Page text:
I've just spent several hours playing with one of the most intriguing pieces of software I've come across. ASK's Pazazz "brings the world of entertainment to your computer and puts you in the Producer's chair. You can design your scene, compose your music, create your performer and control the action. Using the pieces already supplied you can set your performance in a disco, a circus, a street-scene or a graveyard. Your figure can be a skeleton, a breakdancer, a disco girl or a clown. When you start to design your own performance, the possibilities are limited only by your imagination. When you have created your performance, you can save it to tape or disc, and then use the separate parts in other performances". Yes, I am writing about a program which will run on that dear old-fashioned eight bit micro!
The title screen gives a menu of four options: Figure, Music, Scene and Pazazz. The first three allow you to load, save or edit (including create) one element of the program, while the last permits the user to run sample or newly created files or link up the various options, e.g. a skeleton dancing to the circus music at a disco - "Mixing and Matching is half the fun of Pazazz" As with most open-ended programs, it's as well to try out the examples on offer then make some amendments before trying to create your own masterpiece, otherwise you'll probably find it's not quite as easy as you think.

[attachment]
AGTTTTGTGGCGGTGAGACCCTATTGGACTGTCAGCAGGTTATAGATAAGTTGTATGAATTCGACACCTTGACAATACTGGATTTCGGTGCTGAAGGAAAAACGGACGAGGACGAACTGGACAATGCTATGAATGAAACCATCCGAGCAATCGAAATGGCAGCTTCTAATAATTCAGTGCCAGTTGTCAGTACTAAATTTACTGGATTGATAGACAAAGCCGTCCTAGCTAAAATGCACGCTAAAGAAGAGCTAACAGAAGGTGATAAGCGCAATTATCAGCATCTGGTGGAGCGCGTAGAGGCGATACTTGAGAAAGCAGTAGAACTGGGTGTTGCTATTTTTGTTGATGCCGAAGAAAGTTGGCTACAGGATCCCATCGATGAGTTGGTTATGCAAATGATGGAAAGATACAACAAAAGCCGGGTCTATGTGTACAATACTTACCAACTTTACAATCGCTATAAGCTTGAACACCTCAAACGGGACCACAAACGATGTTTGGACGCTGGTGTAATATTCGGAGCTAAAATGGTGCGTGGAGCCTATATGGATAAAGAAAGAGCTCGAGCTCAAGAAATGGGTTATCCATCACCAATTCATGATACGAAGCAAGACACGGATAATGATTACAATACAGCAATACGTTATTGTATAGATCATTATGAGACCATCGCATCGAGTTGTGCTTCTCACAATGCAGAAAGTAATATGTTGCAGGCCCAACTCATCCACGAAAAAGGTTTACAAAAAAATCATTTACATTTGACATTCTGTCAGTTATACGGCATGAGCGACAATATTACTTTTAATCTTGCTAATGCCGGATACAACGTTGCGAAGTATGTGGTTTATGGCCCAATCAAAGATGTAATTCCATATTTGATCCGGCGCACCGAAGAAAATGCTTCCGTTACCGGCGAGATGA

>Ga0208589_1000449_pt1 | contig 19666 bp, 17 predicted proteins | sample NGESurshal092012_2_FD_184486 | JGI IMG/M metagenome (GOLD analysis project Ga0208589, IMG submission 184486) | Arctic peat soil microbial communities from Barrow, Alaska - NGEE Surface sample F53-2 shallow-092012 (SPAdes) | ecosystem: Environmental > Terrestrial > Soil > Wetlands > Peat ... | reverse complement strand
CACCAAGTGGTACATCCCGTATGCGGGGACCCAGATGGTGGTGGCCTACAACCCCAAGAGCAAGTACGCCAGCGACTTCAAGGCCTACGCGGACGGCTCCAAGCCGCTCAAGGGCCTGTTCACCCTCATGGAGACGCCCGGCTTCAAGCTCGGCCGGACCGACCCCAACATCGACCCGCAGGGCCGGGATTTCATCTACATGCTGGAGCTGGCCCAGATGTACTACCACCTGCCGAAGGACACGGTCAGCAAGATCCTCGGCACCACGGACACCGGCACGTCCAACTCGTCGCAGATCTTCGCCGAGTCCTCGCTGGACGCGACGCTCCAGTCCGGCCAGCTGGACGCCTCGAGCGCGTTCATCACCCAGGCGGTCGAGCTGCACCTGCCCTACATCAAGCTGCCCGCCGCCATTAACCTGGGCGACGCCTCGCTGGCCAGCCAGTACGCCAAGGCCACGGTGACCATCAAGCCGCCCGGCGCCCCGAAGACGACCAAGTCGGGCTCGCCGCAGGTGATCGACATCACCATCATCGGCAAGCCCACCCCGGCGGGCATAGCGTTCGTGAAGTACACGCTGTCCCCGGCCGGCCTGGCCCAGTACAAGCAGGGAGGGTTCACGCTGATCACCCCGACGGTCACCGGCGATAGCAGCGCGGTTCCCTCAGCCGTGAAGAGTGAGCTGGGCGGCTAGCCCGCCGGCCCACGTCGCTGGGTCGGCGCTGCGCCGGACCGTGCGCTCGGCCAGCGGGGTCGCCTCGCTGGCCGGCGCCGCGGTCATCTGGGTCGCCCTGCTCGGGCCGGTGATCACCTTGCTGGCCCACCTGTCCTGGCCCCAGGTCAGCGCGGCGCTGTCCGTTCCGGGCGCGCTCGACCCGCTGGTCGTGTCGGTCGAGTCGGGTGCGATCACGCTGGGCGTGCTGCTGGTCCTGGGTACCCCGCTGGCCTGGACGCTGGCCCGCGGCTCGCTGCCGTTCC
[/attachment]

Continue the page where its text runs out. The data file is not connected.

As a piece of software, it's superbly constructed. Although all the instructions may appear somewhat daunting at first, really the programs are very well organised. The options on offer are displayed at the bottom of the screen, and scrolled by pressing the appropriate cursor key. The required option is selected by pressing Return when it's positioned in the centre of the window. A touch on another cursor key takes you back to the previous menu if necessary.
The program and notes are accompanied by a useful booklet of Teachers' Notes - Suggestions for Using Pazazz with Children. Undoubtedly, the first piece of advice to bear in mind is that "Simplicity should be the watchword when using Pazazz for the first time" - and the second! Let's start with the Figure program - you might prefer to begin your creating with the background or the music. Load the program and select the EDIT option and a Framework for the figure appears on the screen with a small flashing cursor inside the frame. Move the cursor around the grid, selecting the colour and filling in the small squares by pressing the Space Bar. There's a useful time-saving MIRROR command which allows the left side to be copied onto the right - careful, not the reverse. You can design your figure in up to four colours, but these can be changed by selecting from a further four on the menu. As you design your figure, a replica appears on the right of the frame in its actual size.